Synopsis by Hal Erickson
Disgusted by the smarminess of his 1963 vehicle Under the Yum Yum Tree, Jack Lemmon vowed that his next effort would be a wholesome family picture. Good Neighbor Sam is suitable for all ages, to be sure, but that doesn't stop producer-writer-director David Swift from injecting plenty of double-entendre dialogue and harmlessly risque situations. Lemmon plays ad executive Sam Bissell, happily married to all-American blonde Minerva (Dorothy Provine). Anxious to land the Nurdlinger's milk account, Sam is carefully scrutinized by the prudish Simon Nurdlinger (Edward G. Robinson), a staunch advocate of old-fashioned family values. Meanwhile, Minerva welcomes her old school friend, sexy Janet Langerlof (Romy Schneider) into her home. Janet is in line to inherit a fortune, but only if she's married. Unfortunately, Janet is currently separated from her insanely jealous spouse Howard Ebbets (Michael Connors), so big-hearted Minerva volunteers Sam to pose as Janet's husband. The ensuing comic complications come to a head when Nurdlinger elects Sam and Janet as the nation's ideal "married" couple, and posts their pictures on billboards all over town! Some of the smaller pleasures in this film are provided by Louis Nye as a high-tech private eye, Joyce Jameson as a squeaky-voiced call girl, Robert Q. Lewis as Sam's lascivious neighbor, and an uncredited Gil Lamb as a genial wino. An amusing running gag involved the Hertz "man in the driver's seat" commercials of the 1960s has sometimes been cut from TV prints of Good Neighbor Sam.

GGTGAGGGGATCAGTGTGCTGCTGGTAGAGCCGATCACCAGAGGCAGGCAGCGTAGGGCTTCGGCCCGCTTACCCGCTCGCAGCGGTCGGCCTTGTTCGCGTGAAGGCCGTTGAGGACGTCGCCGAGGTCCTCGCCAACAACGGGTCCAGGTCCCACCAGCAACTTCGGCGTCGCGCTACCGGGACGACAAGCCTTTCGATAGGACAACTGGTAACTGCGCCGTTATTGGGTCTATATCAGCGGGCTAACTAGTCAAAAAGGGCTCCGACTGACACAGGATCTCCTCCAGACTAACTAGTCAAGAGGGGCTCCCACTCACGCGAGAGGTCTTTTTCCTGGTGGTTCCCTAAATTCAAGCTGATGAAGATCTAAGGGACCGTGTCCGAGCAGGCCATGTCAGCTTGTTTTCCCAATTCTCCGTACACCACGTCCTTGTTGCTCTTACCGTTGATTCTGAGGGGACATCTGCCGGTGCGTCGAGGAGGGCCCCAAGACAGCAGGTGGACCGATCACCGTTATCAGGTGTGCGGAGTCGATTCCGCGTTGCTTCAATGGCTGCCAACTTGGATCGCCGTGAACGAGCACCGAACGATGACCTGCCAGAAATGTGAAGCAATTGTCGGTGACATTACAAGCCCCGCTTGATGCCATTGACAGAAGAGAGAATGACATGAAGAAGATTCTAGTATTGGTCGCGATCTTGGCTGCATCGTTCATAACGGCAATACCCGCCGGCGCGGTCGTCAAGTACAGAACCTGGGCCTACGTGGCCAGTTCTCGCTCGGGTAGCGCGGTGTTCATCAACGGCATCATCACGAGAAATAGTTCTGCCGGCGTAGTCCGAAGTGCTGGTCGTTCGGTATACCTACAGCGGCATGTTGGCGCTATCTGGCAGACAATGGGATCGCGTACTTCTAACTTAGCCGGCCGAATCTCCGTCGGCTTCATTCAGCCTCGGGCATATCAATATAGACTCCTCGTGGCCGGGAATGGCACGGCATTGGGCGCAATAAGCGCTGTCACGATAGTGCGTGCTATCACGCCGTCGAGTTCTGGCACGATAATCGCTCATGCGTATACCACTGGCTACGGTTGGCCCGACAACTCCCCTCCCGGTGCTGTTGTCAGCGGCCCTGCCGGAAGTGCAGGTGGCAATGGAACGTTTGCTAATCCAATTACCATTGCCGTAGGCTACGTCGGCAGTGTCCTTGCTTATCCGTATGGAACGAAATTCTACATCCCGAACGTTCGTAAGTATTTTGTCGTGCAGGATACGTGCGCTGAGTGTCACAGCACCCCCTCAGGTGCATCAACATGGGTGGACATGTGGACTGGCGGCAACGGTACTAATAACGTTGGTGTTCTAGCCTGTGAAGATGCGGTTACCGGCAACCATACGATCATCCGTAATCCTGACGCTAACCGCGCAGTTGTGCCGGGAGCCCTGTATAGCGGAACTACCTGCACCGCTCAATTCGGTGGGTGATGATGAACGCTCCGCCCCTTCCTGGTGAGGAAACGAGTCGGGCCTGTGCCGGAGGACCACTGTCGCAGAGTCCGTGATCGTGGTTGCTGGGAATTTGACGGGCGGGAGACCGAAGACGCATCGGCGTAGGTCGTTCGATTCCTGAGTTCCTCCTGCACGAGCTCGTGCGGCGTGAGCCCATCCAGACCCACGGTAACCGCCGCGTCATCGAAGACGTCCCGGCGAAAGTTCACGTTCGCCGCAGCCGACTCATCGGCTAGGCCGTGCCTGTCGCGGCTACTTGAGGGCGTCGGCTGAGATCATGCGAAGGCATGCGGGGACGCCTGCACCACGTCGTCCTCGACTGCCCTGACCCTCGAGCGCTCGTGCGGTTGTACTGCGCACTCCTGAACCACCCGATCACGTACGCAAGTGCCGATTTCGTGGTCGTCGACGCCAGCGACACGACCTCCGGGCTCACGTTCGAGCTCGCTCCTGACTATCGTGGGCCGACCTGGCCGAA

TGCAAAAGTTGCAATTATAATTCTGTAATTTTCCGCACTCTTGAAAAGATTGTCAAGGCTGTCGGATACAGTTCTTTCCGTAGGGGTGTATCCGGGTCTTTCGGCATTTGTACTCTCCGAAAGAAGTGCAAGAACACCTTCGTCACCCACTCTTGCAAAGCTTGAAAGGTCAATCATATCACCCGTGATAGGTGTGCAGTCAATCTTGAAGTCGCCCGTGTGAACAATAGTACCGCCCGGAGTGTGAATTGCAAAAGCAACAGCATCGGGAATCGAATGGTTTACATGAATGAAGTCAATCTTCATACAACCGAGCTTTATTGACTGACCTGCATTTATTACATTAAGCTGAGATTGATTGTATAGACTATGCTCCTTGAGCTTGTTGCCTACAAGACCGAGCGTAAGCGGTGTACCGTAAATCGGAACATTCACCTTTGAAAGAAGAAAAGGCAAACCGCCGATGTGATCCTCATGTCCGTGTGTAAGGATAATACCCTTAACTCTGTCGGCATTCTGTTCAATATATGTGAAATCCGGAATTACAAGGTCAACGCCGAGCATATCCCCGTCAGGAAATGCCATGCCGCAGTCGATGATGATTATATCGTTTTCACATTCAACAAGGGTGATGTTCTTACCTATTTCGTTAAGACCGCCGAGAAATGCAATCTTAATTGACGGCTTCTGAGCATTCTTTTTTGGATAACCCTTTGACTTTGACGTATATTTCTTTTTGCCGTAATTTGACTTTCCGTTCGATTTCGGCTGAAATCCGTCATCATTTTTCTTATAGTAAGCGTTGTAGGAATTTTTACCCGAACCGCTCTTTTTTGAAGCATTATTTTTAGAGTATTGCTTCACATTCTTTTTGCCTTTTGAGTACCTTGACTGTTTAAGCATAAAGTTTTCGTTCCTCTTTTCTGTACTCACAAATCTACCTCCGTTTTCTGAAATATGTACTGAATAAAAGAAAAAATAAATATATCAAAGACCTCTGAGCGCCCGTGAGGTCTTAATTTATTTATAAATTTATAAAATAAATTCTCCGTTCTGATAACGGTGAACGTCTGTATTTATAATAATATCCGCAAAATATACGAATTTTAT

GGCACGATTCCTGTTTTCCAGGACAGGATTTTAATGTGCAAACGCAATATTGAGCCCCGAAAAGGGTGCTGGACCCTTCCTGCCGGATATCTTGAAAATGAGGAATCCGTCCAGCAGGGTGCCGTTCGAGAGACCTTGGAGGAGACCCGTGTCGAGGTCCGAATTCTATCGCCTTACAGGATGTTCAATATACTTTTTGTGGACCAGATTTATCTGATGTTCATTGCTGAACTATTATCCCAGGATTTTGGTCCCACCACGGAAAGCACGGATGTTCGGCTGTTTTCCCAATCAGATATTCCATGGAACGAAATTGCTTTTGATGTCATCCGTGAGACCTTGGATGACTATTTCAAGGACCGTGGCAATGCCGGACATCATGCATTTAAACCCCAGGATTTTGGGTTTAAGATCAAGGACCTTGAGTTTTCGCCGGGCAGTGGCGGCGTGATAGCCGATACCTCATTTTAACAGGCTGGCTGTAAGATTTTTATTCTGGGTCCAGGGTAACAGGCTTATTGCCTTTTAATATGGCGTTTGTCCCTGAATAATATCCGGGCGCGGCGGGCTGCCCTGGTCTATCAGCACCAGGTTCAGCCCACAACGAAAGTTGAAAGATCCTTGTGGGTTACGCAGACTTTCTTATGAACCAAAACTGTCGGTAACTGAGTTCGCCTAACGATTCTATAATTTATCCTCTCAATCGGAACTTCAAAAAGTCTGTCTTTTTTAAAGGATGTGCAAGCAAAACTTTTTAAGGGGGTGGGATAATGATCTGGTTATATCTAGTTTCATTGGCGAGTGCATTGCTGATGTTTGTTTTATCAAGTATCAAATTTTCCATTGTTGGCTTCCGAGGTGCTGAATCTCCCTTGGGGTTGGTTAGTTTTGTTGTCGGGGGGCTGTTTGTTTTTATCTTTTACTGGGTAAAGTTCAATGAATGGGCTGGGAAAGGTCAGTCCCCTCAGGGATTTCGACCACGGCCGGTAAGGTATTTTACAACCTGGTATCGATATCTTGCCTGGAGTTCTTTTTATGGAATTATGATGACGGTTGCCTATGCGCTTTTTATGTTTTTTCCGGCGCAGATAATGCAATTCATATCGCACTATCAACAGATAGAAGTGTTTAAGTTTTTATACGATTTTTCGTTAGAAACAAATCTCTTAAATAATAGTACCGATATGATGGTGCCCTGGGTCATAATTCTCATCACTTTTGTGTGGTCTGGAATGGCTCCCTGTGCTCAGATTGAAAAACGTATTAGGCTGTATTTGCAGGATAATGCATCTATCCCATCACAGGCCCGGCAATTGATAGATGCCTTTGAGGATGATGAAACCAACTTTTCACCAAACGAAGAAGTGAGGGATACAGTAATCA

advertising-executive, business, family, husband-and-wife